Eyes Wide Shut

Connor Oberst polishes his crown as indie rock's prince of pain.

BRIGHT EYES

M. WARD, THE BRUCES

Showbox, 206-628-3151, $15/$13 adv.

all ages, 7 p.m. Fri., Oct. 18

CONNOR OBERST IS worn down and disillusioned, old-soul weary in the way only a 22-year-old can be. On the new Bright Eyes record, Lifted, or the Story Is in the Soil, Keep Your Ear to the Ground, he sings with strangled indignation, "I have sat too long in my silence, I have grown too old in my pain/To shed this skin, be born again, it starts with an ending."

Ah, youth.

Then again, Oberst has lived a rock life longer and fuller than most musicians twice his age: 11 albums and EPs, three bands, one self-started record label. His distinctly quavering voice is familiar not only from the rubbed-raw nerve that is Bright Eyes but also through former outfit Commander Venus—a band started when he was only 14—and harder-rocking side project Desaparecidos. Still, Oberst will likely always be identified with Bright Eyes, the solo act in which, in the grand lachrymose tradition of Nick Drake, Elliot Smith, and Isaac Brock, he's a man behind glass, always alone, but always reaching out.

It's a tricky line to toe, one easily tipped toward melodrama and plundered by pale imitators. Fortunately, Oberst's aware of the potential pitfalls. "I'm certainly embarrassed about a lot of the songs I've written," he admits, "but I think embarrassment is good—it keeps you humble. And I'd rather be creating all the time than waiting around for the perfect song. I've never been anywhere near a perfectionist, so I think it's just better to do what you can."

Bright Eyes' latest is certainly no tidy package, but it won't lose Oberst his emo-king crown either—heavy as it may hang. "I'll be the poster boy for whatever, I don't mind. But emo—I don't know," he says, with what sounds like a shrug. "I guess I never really knew what that was all about anyway. I think of it as bands that sound like Sunny Day Real Estate, and I never thought we sounded like them that much."

Lifted (more on the album's full, elaborate title later) certainly lacks the traditional song structures of SDRE and numerous other Sunny-come-latelies. The album Spin recently called a "nonstop neurotic cabaret" retains Oberst's tortured lyrics but sets them over a bed of multitracked low-key chaos, lurching and bobbing from jagged country waltzes and barely there acoustic sketches to gorgeous AM-radio pop.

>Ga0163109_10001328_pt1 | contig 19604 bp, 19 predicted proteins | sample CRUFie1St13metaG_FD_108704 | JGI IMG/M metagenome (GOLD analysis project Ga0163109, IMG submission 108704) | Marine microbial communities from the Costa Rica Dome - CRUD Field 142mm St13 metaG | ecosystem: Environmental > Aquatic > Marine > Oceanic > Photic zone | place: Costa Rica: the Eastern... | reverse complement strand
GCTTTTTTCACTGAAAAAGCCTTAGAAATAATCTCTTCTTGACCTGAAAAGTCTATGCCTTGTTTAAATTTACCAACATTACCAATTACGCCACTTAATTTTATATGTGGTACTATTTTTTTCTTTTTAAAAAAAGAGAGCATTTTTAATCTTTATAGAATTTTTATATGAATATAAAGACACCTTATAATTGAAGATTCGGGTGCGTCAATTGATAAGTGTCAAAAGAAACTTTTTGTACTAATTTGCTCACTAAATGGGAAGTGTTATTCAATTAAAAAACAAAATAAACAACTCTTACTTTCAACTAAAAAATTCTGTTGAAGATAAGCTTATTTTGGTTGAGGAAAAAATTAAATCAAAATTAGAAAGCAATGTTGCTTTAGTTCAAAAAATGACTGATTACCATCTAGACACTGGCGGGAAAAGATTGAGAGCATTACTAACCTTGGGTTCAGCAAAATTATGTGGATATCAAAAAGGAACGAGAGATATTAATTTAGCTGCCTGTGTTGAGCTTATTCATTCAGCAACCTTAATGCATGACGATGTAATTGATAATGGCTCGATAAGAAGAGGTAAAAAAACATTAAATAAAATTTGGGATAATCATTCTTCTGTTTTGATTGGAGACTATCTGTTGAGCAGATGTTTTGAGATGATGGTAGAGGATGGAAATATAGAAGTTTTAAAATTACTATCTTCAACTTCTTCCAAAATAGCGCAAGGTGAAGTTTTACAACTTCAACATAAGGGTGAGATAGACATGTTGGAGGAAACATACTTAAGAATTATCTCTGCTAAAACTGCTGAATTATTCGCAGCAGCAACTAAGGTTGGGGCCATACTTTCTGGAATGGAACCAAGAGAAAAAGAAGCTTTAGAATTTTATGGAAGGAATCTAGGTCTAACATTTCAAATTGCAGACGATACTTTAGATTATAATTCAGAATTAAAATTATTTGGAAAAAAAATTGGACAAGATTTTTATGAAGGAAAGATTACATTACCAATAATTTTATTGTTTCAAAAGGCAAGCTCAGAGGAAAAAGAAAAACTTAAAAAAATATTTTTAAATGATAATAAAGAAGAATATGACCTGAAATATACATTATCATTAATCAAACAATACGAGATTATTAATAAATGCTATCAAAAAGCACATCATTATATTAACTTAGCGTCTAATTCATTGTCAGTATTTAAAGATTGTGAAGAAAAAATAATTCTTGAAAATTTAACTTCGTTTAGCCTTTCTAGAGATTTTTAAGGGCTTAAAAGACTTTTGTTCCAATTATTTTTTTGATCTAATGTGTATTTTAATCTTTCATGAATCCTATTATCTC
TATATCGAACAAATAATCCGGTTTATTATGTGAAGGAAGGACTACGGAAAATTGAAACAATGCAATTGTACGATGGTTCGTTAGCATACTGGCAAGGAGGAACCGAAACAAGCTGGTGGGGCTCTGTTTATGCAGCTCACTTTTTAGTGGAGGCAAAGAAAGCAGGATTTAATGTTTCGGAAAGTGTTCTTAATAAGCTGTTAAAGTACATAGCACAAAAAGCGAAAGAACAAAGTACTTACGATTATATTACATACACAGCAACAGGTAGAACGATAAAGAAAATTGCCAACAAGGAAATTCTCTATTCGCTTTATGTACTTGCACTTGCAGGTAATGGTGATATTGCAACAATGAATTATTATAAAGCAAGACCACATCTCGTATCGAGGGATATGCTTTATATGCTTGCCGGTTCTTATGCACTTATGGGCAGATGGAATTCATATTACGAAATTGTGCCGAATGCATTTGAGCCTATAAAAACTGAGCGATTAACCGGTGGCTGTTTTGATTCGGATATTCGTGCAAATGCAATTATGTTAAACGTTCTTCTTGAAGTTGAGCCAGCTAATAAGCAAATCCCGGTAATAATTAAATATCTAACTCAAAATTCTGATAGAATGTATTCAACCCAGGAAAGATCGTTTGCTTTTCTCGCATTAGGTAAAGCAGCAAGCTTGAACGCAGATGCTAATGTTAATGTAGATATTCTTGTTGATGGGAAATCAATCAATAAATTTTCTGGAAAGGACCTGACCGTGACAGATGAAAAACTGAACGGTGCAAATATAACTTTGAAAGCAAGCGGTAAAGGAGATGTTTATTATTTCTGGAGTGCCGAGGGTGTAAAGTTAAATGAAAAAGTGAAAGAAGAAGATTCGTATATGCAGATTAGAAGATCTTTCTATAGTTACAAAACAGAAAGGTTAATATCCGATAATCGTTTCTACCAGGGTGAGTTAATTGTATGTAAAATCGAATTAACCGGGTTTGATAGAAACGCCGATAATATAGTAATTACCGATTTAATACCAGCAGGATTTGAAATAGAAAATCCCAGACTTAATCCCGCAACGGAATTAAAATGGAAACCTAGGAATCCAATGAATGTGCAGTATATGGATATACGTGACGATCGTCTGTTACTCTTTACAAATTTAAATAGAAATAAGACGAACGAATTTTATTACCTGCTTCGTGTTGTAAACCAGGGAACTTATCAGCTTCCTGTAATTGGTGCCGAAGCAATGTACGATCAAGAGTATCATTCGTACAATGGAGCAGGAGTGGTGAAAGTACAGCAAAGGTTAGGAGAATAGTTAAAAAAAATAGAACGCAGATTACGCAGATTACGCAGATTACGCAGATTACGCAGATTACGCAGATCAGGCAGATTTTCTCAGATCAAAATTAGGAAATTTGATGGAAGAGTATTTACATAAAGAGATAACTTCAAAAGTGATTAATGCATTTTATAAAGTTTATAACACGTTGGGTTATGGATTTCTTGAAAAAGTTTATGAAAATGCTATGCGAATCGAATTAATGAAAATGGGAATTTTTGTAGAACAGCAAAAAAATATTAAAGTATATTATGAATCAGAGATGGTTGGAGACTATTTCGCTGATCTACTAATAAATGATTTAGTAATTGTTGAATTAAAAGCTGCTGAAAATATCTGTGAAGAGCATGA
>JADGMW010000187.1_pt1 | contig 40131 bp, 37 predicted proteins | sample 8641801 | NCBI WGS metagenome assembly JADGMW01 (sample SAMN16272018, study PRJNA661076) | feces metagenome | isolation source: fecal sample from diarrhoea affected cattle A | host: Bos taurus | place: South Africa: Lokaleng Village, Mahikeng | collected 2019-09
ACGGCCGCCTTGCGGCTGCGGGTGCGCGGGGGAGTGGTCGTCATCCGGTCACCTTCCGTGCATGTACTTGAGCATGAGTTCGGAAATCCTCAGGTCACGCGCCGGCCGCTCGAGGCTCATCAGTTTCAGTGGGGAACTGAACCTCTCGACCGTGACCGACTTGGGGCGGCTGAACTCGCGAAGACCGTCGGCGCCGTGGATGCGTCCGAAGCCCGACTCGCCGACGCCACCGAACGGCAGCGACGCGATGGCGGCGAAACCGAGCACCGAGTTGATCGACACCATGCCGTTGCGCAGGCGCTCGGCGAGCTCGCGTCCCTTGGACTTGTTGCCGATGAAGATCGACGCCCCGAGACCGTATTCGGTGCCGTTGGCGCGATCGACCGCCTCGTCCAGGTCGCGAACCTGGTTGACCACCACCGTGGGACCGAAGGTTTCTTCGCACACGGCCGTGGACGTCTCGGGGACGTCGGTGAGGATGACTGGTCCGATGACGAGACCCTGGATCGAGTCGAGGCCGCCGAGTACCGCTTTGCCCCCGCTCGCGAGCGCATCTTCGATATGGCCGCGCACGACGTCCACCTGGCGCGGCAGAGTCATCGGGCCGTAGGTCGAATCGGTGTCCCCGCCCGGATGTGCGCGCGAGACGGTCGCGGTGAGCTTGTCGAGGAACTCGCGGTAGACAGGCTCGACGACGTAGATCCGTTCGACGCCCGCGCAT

Opener "The Big Picture" strains the limits of song craft, sprawling over eight fretful, angst-ridden minutes, while the back-to-back tracks "You Will. You? Will. You? Will. You? Will" and "Lover I Don't Have to Love" are tight, heartrending contrasts in love vs. lust. "Bowl of Oranges" comes as close to a bouncy ditty as anything Oberst's ever attempted, but the record soon comes full-circle, closing out with the 10-minute wet-eyed tirade "Let's Not Shit Ourselves (to Love and to Be Loved)."

As you may have guessed by now, romance and pain are two ever-popular—and ever-linked—topics in the Bright Eyes canon. Take the aforementioned "Lover . . . ," a menacing tale of hedonistic tour sex and drugging, on which Oberst wails, "Love is an excuse to get hurt and to hurt/Do you like to hurt?/I do, I do/Then hurt me, hurt me"—compelling enough evidence for his inclusion in the masochists hall of fame.

Curiously, Lifted's most direct influence may not be immediately recognizable, given Oberst's fragile tenor. "There's this Leonard Cohen album, Death of a Ladies Man," he says of the gravel-chested singer's lush 1977 Phil Spector-produced effort. "It was very Cohen-style twisted kind of folk songs, with this huge sort of Motown instrumentation, and I like those two things happening simultaneously."

But what of L, OTSIITSKYETTG, Oberst's latest album title—the one long enough to give Billboard copy fitters seizures? "Originally, it was sort of like [1964 film classic] Dr. Strangelove or How I Stopped Worrying and Learned to Love the Bomb," says Oberst. "Lifted was the [original] title, and that was mostly because it was a word that came up in a lot of the songs just by happenstance, and I realized that I liked all the different connotations of that word—obviously transcending something or rising above something, and then feeling and getting fucked up."

Oberst may be summing up more than just the subtitle when he concludes, "More or less, it's the idea of trying to understand the universe as this big run-on sentence that doesn't end—about this nothing that you can make beautiful if you want it to be."

lgreenblatt@seattleweekly.com

 
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